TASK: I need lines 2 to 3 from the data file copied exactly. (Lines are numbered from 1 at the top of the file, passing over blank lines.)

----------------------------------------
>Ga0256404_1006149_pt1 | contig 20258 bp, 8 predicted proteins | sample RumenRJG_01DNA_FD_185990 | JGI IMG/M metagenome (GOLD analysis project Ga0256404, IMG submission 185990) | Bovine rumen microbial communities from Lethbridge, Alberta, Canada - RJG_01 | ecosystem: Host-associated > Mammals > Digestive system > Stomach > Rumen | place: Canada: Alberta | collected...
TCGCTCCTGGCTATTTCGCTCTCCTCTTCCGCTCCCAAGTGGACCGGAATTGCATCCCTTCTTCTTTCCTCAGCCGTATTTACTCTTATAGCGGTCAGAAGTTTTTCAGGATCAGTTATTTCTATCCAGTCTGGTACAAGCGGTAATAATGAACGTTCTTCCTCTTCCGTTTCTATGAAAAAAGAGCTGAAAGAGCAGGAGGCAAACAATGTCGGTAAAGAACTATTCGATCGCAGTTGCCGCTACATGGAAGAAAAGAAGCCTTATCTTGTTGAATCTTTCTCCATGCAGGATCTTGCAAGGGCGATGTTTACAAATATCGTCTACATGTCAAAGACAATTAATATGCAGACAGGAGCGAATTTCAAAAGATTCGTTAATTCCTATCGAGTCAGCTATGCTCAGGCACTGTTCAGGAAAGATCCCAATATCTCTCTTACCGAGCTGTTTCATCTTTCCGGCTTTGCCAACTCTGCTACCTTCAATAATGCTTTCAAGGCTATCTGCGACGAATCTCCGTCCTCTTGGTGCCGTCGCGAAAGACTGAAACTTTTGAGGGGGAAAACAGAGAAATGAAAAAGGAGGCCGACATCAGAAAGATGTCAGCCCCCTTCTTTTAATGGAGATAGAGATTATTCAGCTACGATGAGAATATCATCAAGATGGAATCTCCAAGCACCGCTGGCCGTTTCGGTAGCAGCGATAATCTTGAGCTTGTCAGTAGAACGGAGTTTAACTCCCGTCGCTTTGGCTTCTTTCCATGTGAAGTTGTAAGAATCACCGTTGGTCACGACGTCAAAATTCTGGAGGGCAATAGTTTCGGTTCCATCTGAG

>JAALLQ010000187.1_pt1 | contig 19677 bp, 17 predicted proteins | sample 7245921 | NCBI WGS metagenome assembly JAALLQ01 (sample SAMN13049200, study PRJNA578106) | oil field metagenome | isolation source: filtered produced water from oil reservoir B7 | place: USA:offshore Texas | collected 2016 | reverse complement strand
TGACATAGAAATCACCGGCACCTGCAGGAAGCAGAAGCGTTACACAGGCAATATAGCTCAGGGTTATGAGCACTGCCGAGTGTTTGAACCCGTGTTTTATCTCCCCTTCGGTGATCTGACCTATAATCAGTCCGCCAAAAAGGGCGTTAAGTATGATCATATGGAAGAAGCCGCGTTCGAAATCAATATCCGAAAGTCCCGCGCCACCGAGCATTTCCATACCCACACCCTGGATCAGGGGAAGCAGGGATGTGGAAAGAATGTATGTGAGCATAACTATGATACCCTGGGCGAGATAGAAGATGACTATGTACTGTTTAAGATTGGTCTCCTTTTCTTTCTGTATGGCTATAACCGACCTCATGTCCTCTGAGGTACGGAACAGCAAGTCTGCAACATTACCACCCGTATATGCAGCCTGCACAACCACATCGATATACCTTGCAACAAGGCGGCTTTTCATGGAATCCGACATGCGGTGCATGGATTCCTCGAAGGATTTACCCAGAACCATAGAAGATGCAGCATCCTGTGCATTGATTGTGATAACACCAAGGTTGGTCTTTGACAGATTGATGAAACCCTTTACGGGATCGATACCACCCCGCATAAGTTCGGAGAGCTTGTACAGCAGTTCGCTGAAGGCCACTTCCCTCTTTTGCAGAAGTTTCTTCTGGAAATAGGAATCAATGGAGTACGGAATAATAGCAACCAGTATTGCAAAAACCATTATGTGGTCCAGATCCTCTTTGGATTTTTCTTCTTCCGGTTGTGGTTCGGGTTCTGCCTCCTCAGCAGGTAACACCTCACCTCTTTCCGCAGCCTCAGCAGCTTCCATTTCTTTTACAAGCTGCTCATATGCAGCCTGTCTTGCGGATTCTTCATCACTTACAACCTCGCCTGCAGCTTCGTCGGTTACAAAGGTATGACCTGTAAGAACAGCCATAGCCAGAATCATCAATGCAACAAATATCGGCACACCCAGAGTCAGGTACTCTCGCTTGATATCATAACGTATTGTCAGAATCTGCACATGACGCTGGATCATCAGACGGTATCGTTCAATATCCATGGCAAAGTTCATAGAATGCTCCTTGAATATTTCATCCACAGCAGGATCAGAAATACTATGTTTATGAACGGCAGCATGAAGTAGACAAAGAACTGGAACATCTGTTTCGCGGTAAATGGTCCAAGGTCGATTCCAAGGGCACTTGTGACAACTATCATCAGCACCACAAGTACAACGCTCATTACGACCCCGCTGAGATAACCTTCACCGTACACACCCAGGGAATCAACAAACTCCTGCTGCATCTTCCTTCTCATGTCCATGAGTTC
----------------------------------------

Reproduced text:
TCGCTCCTGGCTATTTCGCTCTCCTCTTCCGCTCCCAAGTGGACCGGAATTGCATCCCTTCTTCTTTCCTCAGCCGTATTTACTCTTATAGCGGTCAGAAGTTTTTCAGGATCAGTTATTTCTATCCAGTCTGGTACAAGCGGTAATAATGAACGTTCTTCCTCTTCCGTTTCTATGAAAAAAGAGCTGAAAGAGCAGGAGGCAAACAATGTCGGTAAAGAACTATTCGATCGCAGTTGCCGCTACATGGAAGAAAAGAAGCCTTATCTTGTTGAATCTTTCTCCATGCAGGATCTTGCAAGGGCGATGTTTACAAATATCGTCTACATGTCAAAGACAATTAATATGCAGACAGGAGCGAATTTCAAAAGATTCGTTAATTCCTATCGAGTCAGCTATGCTCAGGCACTGTTCAGGAAAGATCCCAATATCTCTCTTACCGAGCTGTTTCATCTTTCCGGCTTTGCCAACTCTGCTACCTTCAATAATGCTTTCAAGGCTATCTGCGACGAATCTCCGTCCTCTTGGTGCCGTCGCGAAAGACTGAAACTTTTGAGGGGGAAAACAGAGAAATGAAAAAGGAGGCCGACATCAGAAAGATGTCAGCCCCCTTCTTTTAATGGAGATAGAGATTATTCAGCTACGATGAGAATATCATCAAGATGGAATCTCCAAGCACCGCTGGCCGTTTCGGTAGCAGCGATAATCTTGAGCTTGTCAGTAGAACGGAGTTTAACTCCCGTCGCTTTGGCTTCTTTCCATGTGAAGTTGTAAGAATCACCGTTGGTCACGACGTCAAAATTCTGGAGGGCAATAGTTTCGGTTCCATCTGAG

>JAALLQ010000187.1_pt1 | contig 19677 bp, 17 predicted proteins | sample 7245921 | NCBI WGS metagenome assembly JAALLQ01 (sample SAMN13049200, study PRJNA578106) | oil field metagenome | isolation source: filtered produced water from oil reservoir B7 | place: USA:offshore Texas | collected 2016 | reverse complement strand